I was fully convinced that once I’d completed several rewrites and she at last deemed the manuscript ready to submit, it was only a matter of time before I’d be popping the cork on a bottle of champagne. Fast forward a few more years and let me just say that I have a very inspired collection of rejection letters--many so flowery and encouraging they might’ve been acceptance letters, except they weren’t. Deciding to self-publish was never something I’d considered until now--the concept more or less dropping on my head.

I have lived my writing life with a mantra of hopeful perseverance, and self- publishing all at once presented itself as the next timely and logical step. While I’d put bushel baskets of faith and effort into securing an invitation to the traditional publishing party, it still wasn’t coming , so I finally decided it was simply time to put on my prettiest party dress, slip in the back door and join the celebration.

Katie: Did you hire someone to help edit your book? Why or why not?

Barbara: No I didn’t. After so many years of editing and perfecting my pages, coupled with having an agent who was previously an editor at a couple of major publishing houses, I didn’t feel it was something I needed. Nevertheless, I did learn a very valuable lesson. While my agent has a seasoned eye for weaknesses in character and plot, she didn’t take on the task of line editing after the first few drafts. Thinking about it now, having another set of eyes look over the galley proofs would’ve been of great benefit to the polishing process, likely picking up all the small stuff that you yourself simply breeze over for having read the words a bajillion times already. Taking up well-read friends’ offer to do this kind of proof reading for you can really be the thing that puts the glossy bow on your package, as well as potentially saving you from the absolute horror of later seeing those infuriating boo-boos you somehow missed in print once your book is published.

Katie: What three pieces of advice would you give an author who wants to self-publish their book?

Barbara: Research your publishing options thoroughly! Don’t jump into anything you’re not absolutely comfortable with or certain of.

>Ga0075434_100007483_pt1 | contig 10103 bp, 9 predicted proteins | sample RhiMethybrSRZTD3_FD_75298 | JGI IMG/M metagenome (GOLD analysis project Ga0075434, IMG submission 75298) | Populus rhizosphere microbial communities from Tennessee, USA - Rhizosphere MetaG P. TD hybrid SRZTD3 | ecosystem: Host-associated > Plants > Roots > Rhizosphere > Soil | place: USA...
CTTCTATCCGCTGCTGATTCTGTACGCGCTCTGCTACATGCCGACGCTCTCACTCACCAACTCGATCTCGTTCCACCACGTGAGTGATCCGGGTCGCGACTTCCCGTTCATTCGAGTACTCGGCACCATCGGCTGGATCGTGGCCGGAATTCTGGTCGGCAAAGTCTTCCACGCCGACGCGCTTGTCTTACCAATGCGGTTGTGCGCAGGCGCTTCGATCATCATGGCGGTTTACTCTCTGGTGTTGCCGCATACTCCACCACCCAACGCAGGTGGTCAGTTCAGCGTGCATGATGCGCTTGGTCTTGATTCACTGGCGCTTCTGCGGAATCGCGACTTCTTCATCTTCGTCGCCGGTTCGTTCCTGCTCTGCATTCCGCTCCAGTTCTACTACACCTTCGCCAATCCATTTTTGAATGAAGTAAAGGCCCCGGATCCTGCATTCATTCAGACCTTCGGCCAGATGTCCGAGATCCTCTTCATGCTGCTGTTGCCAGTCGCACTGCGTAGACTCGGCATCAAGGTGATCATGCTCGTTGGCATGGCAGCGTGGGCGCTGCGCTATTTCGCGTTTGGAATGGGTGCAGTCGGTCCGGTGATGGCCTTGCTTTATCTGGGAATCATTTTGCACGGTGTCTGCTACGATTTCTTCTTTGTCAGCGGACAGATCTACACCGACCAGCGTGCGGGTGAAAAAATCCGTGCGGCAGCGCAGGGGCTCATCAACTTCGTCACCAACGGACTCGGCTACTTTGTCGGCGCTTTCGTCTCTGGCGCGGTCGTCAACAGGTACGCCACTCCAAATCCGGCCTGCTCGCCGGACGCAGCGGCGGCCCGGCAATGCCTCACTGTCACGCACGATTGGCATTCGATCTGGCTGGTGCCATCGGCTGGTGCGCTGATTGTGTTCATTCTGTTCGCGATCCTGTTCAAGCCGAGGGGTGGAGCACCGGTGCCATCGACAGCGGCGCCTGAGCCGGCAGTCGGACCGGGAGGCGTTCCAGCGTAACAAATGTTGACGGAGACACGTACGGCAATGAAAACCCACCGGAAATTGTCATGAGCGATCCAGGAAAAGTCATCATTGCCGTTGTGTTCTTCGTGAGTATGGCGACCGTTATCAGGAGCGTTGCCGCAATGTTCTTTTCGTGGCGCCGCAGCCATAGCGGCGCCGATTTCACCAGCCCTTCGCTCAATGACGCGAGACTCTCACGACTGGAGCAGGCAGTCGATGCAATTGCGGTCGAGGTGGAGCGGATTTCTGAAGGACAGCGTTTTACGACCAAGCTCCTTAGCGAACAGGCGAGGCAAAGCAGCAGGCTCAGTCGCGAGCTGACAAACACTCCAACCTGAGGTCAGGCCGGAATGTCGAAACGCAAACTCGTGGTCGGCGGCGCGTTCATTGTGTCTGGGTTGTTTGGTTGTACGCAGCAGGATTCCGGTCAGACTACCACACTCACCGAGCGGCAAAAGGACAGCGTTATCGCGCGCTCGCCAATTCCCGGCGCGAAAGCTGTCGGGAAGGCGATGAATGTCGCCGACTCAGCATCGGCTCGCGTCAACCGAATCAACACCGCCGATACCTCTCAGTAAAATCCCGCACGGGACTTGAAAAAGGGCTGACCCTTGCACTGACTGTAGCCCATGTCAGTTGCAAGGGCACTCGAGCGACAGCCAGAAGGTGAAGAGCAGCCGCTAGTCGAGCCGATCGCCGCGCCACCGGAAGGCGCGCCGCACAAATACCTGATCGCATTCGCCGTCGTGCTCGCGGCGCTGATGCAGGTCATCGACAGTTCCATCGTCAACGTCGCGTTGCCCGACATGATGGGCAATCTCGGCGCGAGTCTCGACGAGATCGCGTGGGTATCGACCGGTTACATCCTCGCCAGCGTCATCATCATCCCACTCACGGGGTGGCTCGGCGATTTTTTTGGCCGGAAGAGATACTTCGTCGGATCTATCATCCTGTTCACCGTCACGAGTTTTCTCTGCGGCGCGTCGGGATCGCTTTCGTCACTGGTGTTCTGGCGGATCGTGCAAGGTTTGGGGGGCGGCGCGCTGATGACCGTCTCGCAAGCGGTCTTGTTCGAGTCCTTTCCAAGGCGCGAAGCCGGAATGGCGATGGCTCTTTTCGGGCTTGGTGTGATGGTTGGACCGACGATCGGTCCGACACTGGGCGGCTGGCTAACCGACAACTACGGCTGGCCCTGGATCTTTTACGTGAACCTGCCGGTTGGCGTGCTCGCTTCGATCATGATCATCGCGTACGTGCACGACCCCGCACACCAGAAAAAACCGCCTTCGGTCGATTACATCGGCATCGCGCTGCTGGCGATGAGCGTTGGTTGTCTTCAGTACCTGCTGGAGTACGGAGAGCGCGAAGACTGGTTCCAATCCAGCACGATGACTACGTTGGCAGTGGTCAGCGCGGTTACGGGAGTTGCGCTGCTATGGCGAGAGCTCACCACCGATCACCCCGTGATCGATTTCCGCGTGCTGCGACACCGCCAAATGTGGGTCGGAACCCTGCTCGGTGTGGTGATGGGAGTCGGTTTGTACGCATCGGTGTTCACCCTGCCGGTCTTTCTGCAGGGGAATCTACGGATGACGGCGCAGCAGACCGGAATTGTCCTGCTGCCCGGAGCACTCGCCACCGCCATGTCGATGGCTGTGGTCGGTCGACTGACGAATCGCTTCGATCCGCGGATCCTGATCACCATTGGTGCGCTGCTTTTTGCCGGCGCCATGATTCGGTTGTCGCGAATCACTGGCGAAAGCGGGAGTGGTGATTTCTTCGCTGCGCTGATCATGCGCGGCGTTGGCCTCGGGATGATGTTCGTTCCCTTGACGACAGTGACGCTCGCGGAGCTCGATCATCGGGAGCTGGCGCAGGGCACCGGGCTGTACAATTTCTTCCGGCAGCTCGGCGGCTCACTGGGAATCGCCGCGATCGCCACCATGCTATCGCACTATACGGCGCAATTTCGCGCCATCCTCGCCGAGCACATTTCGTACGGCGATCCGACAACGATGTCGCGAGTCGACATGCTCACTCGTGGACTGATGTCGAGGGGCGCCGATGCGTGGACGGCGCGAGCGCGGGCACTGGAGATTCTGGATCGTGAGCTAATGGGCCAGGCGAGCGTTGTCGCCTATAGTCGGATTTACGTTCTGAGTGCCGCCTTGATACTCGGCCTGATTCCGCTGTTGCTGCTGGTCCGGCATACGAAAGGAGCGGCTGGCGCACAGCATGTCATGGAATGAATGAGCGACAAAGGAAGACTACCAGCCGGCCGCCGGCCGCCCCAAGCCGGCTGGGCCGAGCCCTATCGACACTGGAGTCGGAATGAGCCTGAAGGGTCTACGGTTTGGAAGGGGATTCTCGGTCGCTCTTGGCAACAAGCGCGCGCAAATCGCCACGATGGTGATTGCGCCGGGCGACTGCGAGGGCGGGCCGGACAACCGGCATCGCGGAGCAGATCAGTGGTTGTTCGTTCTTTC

Your marketing plan should be front and center. Long before you have that shiny new book in your hands you need to be thinking and planning how you intend to get yourself out there and sell it. Unless of course you happen to be Stephen King or J.K Rowling, in which case you may bypass this step.

Don’t become so swept up in the thrill of publication that you skimp on the fine-tuning. Don’t rush the process by assuming you’ve done a thorough enough job that you needn’t comb your galley proofs like your eight grade English teacher. Have another look – and find those misspelling, grammatical hiccups, and anything else that might’ve slipped past on earlier edits. It’s your baby, make it shine!

Katie: Thanks, Barbara, for being a guest on my blog today. You can learn more about Barbara and her books at, see her book trailer at and at


Joan Y. Edwards said...

Dear Katie,
Thanks for posting such an inspiring interview with Barbara Forte Abate. I enjoyed learning how she never gave up on her writing and the lessons she learned about having another pair of eyes read your work for grammatical errors. Good luck to both you and Barbara in your publishing endeavors.
Joan Y. Edwards

Unknown said...

Hello Barbara,

It's good to know there are options out there for authors and their novels. With the publishing world going through so much upheavel and radical changes being made, I think you made the right choice.
Good luck with your endeavor.

Margaret Fieland said...

Katie, thanks for the interview. Barbara, your book sounds great. Good luck to you with your book. Your advice about not skimping on the fine tuning is right on. My personal criterion for exiting fine tuning is that I have to go through the whole thing twice without finding any errors. I find this easiest to do chapter by chapter -- otherwise it's too overwhelming

Barbara Forte Abate said...

Many thanks, Katie, for inviting me over to your blog. It was a great visit :-)

And much appreciation to all of you for taking the time and interest to offer your comments. It's fabulous to hear from and connect with others who share this crazy love of words!
Barbara Forte Abate